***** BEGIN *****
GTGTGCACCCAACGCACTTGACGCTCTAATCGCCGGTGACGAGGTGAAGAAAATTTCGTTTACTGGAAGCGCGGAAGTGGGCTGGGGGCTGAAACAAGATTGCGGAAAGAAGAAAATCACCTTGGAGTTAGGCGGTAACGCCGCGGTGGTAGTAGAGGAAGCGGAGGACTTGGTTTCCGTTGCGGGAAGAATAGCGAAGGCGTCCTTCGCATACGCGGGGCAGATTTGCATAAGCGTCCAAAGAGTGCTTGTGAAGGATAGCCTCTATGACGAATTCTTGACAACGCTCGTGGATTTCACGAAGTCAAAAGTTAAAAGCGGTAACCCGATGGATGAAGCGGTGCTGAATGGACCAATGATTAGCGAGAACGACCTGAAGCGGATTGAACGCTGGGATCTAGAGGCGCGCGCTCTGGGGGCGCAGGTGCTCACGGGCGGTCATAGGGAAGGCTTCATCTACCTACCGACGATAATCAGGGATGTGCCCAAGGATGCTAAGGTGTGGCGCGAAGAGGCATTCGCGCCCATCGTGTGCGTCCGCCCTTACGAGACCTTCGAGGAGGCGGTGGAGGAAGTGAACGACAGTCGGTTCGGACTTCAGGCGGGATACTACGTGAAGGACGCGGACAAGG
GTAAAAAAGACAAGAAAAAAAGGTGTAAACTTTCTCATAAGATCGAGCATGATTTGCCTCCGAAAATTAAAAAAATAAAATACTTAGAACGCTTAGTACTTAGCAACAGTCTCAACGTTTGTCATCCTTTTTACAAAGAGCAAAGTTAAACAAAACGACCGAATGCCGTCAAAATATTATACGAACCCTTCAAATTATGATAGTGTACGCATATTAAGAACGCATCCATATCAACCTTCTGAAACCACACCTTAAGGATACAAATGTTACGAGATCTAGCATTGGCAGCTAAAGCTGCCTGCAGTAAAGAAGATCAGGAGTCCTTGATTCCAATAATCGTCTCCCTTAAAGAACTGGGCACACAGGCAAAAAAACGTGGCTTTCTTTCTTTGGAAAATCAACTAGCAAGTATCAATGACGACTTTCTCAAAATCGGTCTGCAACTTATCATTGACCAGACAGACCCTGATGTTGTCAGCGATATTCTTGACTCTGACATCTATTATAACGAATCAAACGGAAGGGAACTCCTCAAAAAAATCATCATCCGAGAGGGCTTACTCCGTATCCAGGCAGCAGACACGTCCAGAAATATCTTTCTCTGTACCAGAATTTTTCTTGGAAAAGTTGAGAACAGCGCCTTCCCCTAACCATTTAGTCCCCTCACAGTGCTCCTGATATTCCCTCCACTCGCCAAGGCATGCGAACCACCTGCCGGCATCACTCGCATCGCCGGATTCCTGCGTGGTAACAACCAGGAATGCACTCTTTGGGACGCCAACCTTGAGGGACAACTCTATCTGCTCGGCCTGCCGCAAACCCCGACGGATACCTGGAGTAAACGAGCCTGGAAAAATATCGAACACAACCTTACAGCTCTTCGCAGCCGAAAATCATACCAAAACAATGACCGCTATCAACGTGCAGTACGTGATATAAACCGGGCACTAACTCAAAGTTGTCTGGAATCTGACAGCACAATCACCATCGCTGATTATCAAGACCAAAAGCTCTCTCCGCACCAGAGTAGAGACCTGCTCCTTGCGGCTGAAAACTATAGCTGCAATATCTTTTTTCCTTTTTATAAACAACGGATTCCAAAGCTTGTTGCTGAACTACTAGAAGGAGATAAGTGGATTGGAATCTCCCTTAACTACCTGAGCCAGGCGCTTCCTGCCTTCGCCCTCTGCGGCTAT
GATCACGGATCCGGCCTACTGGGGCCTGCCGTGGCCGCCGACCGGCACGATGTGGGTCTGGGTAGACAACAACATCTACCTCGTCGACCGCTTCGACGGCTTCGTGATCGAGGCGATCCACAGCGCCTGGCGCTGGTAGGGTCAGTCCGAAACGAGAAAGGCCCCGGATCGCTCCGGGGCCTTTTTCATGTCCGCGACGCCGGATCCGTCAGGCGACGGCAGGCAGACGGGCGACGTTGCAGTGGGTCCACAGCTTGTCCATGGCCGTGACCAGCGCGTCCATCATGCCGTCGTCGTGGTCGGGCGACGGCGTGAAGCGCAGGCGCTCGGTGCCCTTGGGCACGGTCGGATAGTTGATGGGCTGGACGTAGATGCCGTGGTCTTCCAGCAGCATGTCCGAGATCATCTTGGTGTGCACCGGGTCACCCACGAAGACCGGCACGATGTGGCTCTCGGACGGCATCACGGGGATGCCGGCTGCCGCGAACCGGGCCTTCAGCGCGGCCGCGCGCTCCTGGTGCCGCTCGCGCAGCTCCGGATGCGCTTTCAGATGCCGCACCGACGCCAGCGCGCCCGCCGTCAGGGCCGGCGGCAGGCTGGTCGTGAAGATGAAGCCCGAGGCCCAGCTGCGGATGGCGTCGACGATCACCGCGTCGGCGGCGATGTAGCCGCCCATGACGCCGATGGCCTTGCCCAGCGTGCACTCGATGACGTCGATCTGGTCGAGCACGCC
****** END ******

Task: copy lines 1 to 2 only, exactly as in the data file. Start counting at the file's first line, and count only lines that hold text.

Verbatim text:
GTGTGCACCCAACGCACTTGACGCTCTAATCGCCGGTGACGAGGTGAAGAAAATTTCGTTTACTGGAAGCGCGGAAGTGGGCTGGGGGCTGAAACAAGATTGCGGAAAGAAGAAAATCACCTTGGAGTTAGGCGGTAACGCCGCGGTGGTAGTAGAGGAAGCGGAGGACTTGGTTTCCGTTGCGGGAAGAATAGCGAAGGCGTCCTTCGCATACGCGGGGCAGATTTGCATAAGCGTCCAAAGAGTGCTTGTGAAGGATAGCCTCTATGACGAATTCTTGACAACGCTCGTGGATTTCACGAAGTCAAAAGTTAAAAGCGGTAACCCGATGGATGAAGCGGTGCTGAATGGACCAATGATTAGCGAGAACGACCTGAAGCGGATTGAACGCTGGGATCTAGAGGCGCGCGCTCTGGGGGCGCAGGTGCTCACGGGCGGTCATAGGGAAGGCTTCATCTACCTACCGACGATAATCAGGGATGTGCCCAAGGATGCTAAGGTGTGGCGCGAAGAGGCATTCGCGCCCATCGTGTGCGTCCGCCCTTACGAGACCTTCGAGGAGGCGGTGGAGGAAGTGAACGACAGTCGGTTCGGACTTCAGGCGGGATACTACGTGAAGGACGCGGACAAGG
GTAAAAAAGACAAGAAAAAAAGGTGTAAACTTTCTCATAAGATCGAGCATGATTTGCCTCCGAAAATTAAAAAAATAAAATACTTAGAACGCTTAGTACTTAGCAACAGTCTCAACGTTTGTCATCCTTTTTACAAAGAGCAAAGTTAAACAAAACGACCGAATGCCGTCAAAATATTATACGAACCCTTCAAATTATGATAGTGTACGCATATTAAGAACGCATCCATATCAACCTTCTGAAACCACACCTTAAGGATACAAATGTTACGAGATCTAGCATTGGCAGCTAAAGCTGCCTGCAGTAAAGAAGATCAGGAGTCCTTGATTCCAATAATCGTCTCCCTTAAAGAACTGGGCACACAGGCAAAAAAACGTGGCTTTCTTTCTTTGGAAAATCAACTAGCAAGTATCAATGACGACTTTCTCAAAATCGGTCTGCAACTTATCATTGACCAGACAGACCCTGATGTTGTCAGCGATATTCTTGACTCTGACATCTATTATAACGAATCAAACGGAAGGGAACTCCTCAAAAAAATCATCATCCGAGAGGGCTTACTCCGTATCCAGGCAGCAGACACGTCCAGAAATATCTTTCTCTGTACCAGAATTTTTCTTGGAAAAGTTGAGAACAGCGCCTTCCCCTAACCATTTAGTCCCCTCACAGTGCTCCTGATATTCCCTCCACTCGCCAAGGCATGCGAACCACCTGCCGGCATCACTCGCATCGCCGGATTCCTGCGTGGTAACAACCAGGAATGCACTCTTTGGGACGCCAACCTTGAGGGACAACTCTATCTGCTCGGCCTGCCGCAAACCCCGACGGATACCTGGAGTAAACGAGCCTGGAAAAATATCGAACACAACCTTACAGCTCTTCGCAGCCGAAAATCATACCAAAACAATGACCGCTATCAACGTGCAGTACGTGATATAAACCGGGCACTAACTCAAAGTTGTCTGGAATCTGACAGCACAATCACCATCGCTGATTATCAAGACCAAAAGCTCTCTCCGCACCAGAGTAGAGACCTGCTCCTTGCGGCTGAAAACTATAGCTGCAATATCTTTTTTCCTTTTTATAAACAACGGATTCCAAAGCTTGTTGCTGAACTACTAGAAGGAGATAAGTGGATTGGAATCTCCCTTAACTACCTGAGCCAGGCGCTTCCTGCCTTCGCCCTCTGCGGCTAT